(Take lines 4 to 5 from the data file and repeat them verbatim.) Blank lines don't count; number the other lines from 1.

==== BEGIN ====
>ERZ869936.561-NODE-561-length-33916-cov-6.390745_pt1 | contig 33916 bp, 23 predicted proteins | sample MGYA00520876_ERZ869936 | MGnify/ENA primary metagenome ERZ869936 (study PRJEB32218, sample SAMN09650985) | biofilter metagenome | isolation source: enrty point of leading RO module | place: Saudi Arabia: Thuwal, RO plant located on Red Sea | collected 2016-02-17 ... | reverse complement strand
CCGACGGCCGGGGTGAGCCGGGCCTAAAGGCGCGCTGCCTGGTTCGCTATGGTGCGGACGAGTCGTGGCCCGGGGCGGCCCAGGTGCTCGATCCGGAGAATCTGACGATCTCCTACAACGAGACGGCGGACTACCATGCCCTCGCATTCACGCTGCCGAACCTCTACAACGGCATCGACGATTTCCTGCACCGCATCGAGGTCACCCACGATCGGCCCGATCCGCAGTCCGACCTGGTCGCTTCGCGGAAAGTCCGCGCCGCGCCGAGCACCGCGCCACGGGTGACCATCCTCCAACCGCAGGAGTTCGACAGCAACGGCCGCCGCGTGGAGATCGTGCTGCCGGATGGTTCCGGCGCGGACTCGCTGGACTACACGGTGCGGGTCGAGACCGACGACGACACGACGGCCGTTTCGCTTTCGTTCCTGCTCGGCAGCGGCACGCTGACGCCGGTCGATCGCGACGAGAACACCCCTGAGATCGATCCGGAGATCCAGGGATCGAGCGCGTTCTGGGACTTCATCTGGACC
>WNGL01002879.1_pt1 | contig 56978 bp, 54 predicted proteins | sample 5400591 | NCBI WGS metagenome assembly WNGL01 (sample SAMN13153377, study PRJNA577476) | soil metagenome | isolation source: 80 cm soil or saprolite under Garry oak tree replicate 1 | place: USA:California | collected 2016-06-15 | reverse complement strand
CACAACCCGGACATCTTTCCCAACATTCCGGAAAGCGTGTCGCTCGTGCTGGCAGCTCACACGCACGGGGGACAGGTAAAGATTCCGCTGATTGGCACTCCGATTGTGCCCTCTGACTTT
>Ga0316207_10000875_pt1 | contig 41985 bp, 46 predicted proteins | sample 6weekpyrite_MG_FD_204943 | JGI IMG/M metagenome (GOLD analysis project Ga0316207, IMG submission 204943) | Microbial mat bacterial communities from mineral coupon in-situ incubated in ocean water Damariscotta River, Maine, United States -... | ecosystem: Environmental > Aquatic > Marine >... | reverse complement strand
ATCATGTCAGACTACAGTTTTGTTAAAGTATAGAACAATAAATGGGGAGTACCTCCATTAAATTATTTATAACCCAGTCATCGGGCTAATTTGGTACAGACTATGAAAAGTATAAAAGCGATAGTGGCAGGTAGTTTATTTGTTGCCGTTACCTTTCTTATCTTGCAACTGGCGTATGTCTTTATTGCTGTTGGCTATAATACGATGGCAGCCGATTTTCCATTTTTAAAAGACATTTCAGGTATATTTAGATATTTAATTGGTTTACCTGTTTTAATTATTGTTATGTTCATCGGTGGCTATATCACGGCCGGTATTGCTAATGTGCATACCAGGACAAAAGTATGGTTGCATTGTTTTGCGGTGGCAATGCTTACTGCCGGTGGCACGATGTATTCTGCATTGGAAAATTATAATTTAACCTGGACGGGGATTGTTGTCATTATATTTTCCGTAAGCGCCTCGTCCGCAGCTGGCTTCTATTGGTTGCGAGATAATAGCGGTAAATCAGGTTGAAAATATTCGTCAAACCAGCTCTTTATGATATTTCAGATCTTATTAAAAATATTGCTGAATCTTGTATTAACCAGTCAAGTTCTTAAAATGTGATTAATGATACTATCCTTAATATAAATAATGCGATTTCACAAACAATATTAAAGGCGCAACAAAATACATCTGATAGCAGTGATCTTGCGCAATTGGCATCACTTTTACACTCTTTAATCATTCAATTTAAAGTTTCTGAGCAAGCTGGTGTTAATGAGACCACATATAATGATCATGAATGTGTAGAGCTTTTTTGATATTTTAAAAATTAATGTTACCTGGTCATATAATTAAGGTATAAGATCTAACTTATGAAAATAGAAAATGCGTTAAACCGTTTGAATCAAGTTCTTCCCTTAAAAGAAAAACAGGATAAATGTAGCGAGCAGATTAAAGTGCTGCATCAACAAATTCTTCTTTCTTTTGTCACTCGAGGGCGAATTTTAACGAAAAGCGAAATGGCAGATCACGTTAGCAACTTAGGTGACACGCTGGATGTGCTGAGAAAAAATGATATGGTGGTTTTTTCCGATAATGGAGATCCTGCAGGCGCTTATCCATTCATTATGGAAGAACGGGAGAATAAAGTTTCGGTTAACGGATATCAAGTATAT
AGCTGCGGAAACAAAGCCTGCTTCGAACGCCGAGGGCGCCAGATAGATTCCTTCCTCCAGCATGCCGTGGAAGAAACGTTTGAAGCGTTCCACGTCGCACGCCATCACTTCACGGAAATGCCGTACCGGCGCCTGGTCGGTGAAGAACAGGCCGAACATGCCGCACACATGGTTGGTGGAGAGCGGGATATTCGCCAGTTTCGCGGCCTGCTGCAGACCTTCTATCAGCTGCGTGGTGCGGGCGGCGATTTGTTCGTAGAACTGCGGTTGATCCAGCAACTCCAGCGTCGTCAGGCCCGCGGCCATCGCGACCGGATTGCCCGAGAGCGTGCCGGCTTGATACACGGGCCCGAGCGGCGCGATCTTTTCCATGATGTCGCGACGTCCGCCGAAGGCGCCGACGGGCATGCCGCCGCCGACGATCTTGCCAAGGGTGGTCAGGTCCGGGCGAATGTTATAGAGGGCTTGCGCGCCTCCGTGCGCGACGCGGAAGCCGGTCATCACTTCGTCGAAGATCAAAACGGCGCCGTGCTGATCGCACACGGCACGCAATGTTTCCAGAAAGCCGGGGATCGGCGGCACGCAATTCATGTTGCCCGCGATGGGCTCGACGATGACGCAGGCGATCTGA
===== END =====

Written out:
CACAACCCGGACATCTTTCCCAACATTCCGGAAAGCGTGTCGCTCGTGCTGGCAGCTCACACGCACGGGGGACAGGTAAAGATTCCGCTGATTGGCACTCCGATTGTGCCCTCTGACTTT
>Ga0316207_10000875_pt1 | contig 41985 bp, 46 predicted proteins | sample 6weekpyrite_MG_FD_204943 | JGI IMG/M metagenome (GOLD analysis project Ga0316207, IMG submission 204943) | Microbial mat bacterial communities from mineral coupon in-situ incubated in ocean water Damariscotta River, Maine, United States -... | ecosystem: Environmental > Aquatic > Marine >... | reverse complement strand